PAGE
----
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Thread: Bass on the Fly
03-07-2007, 11:00 AM #1
Bass on the Fly
I've decided that "traditional" methods of bass fishing don't interest me too much anymore, with exception for tournaments. But I'm looking to start up with fly fishing for them. A buddy of mine suggested a 4 or 5 weight rod. I can't cash out a lot of money, anyone have any suggestions on what would be good?
03-07-2007, 01:28 PM #2
I have a cabelas fly rod in 4 weight I use for trout but it could be used for bass as well. youd just use a different leader. you can get a good beginners rod/reel from cabelas for a $100. If your going for bass you may want a weight forward line or sinking to help you cast & get your fly where you need it. but that again depends on what your throwing to them.
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03-07-2007, 04:32 PM #3
I would recommend something bigger than a 4 weight for bass, especially if you want to throw weighted jigs or bigger poppers...I have a 5/6weight rod and have a tough time flinging a big popper very far, but the smaller poppers (that also catch bream) are still a blast to throw.... then again I'm no pro at fly-fishing, but I am looking into something around 7/8weight for bass...
One thing about fly-fishing for bass, at least down here, they will almost ALWAYS hit a popper if worked right, doesn't matter what time of year!
03-07-2007, 07:42 PM #4
- Edward ( Ed Harrell
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- Beebe AR
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Yea bass just love's to hit big poppers If you don't want to use your trout rod wally world sells a good cheap rod that would be good for startin on I would get a 7 or 8 for bass and get a 10 lb leader instead of 2 lb A bumblebee popper is deadly :tounge_out:
03-07-2007, 07:53 PM #5
For some reason, I want to catch one on a mouse pattern fly, and I've got one lake where I know a shad patterned streamer with be deadly! But I'll definatley hang on some poppers and maybe something frog patterned for the evening bites that can be crazy on topwater there.
03-07-2007, 08:26 PM #6
A 8 weight rod would be better than a 6 weight rod for bass fishing, I have trouble getting any distance with the larger flies on a 6 weight rod.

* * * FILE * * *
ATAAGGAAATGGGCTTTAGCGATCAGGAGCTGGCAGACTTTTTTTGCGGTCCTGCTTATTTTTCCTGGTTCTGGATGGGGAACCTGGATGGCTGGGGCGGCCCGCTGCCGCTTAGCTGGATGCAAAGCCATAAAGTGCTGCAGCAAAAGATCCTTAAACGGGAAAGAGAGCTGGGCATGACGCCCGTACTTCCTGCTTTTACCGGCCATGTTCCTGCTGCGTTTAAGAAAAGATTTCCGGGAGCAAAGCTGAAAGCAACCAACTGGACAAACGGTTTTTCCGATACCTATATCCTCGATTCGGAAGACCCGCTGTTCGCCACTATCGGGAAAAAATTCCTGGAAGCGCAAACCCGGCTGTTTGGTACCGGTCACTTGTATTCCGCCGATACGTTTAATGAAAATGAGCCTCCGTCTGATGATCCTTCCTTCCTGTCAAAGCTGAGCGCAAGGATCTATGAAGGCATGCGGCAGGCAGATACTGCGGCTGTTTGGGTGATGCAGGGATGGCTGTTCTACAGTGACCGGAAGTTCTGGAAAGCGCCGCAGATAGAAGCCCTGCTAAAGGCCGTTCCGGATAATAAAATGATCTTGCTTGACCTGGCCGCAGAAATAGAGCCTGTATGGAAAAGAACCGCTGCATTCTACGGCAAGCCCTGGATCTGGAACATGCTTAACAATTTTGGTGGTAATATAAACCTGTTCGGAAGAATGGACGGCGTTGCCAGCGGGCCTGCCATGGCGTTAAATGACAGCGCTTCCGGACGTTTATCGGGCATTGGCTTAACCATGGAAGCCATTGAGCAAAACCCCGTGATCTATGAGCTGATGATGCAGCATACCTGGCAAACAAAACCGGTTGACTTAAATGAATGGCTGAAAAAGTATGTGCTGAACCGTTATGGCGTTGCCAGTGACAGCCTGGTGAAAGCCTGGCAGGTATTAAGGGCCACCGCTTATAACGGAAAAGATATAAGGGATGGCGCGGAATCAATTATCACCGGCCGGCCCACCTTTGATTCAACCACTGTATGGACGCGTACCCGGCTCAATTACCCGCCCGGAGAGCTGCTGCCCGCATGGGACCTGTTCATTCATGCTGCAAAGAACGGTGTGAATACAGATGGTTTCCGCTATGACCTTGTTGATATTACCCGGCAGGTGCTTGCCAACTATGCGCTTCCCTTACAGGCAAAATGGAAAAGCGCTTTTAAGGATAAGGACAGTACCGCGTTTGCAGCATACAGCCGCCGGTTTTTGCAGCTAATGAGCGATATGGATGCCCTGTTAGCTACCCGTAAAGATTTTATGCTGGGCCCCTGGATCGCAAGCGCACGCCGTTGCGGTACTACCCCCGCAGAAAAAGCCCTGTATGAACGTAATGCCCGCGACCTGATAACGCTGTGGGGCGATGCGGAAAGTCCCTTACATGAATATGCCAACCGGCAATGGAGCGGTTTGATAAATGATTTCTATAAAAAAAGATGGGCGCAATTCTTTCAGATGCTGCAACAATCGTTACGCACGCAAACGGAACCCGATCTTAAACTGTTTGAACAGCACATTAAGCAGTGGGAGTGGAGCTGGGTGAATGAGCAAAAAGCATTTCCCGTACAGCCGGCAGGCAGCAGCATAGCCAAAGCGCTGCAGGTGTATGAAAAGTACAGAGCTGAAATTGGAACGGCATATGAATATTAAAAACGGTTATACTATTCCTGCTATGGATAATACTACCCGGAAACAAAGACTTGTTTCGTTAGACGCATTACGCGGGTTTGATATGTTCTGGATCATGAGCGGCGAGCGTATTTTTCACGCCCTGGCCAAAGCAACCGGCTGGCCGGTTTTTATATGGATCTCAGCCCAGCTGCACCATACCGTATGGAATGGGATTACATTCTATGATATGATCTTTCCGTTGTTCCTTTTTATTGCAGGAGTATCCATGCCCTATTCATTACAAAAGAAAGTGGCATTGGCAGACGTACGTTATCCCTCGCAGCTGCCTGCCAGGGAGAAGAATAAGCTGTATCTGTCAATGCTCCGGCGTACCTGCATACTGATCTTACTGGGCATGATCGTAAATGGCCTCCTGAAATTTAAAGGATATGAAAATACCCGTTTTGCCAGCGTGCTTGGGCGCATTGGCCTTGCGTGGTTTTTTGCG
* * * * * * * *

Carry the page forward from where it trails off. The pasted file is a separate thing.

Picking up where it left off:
03-07-2007, 08:38 PM #7
The 6 wt works fine. No, you can't cast the 1/0 and larger flies as easily, but if I want to cast something that large I'll grab my spinner or baitcaster and cast a lure. Flies in the 2-6 range do just fine for bass, including large ones.
03-07-2007, 09:10 PM #8
"User of big rods and reels cause momma told me not to play with my food"
Jerry I am with mamma! I use a 9 and like big muddler minnowes, amazing how aggressive they get at night.
03-08-2007, 12:09 AM #9
Fly fishing is one area I change. A 6 wt rod will not wear you out as quickly. I started with an 8, once had a 10 for saltwater fishing. The 6 does the job, ya' just gotta pop that bug louder. Big fish will hit itsy bitsy baits. For catfish, though, I change. Don't like to leave even an eater behind because the line failed. As for bringing in a 7 or 8 pound bass, the 6 wt will do the job. I know folks who are now using as light as 2 wt rods and catching 7 lb bass with no problem.
03-08-2007, 03:25 AM #10
This rod in a 6wt, good starter rod:
This reel same as the rod size, or an Okuma 5/6 wt reel:
This line in a 7 wt:
These are some examples in a middle range beginning fly outfit. Bass Pro isn't the only place that carries those items posted from there. TFO makes premier fly rods at a much lower cost than Sage and others. A 6 wt rod can easily cast a 7 wt line, which is a good starter line weight for bass. Most fly rods will cast a line wt. one size larger or smaller than the rated line. A wide arbor 5/6 wt fly reel will handle a 7 wt. bass bug taper line. My Okuma Carina C5/6 reel, think I paid $40, does what is necessary for bass fishing with a fly rod, it holds the line.
If you want to go cheaper, both Bass Pro and Cabela's offer decent outfits for around $100, but I wouldn't go cheaper for a combo outfit. The nice thing about a 6 wt rod, especially a decent one, is it does allow you to use that heavier line or move to one size smaller if you fish for trout. Going up one size wll not hurt performance, but going down one size may compromise casting distance.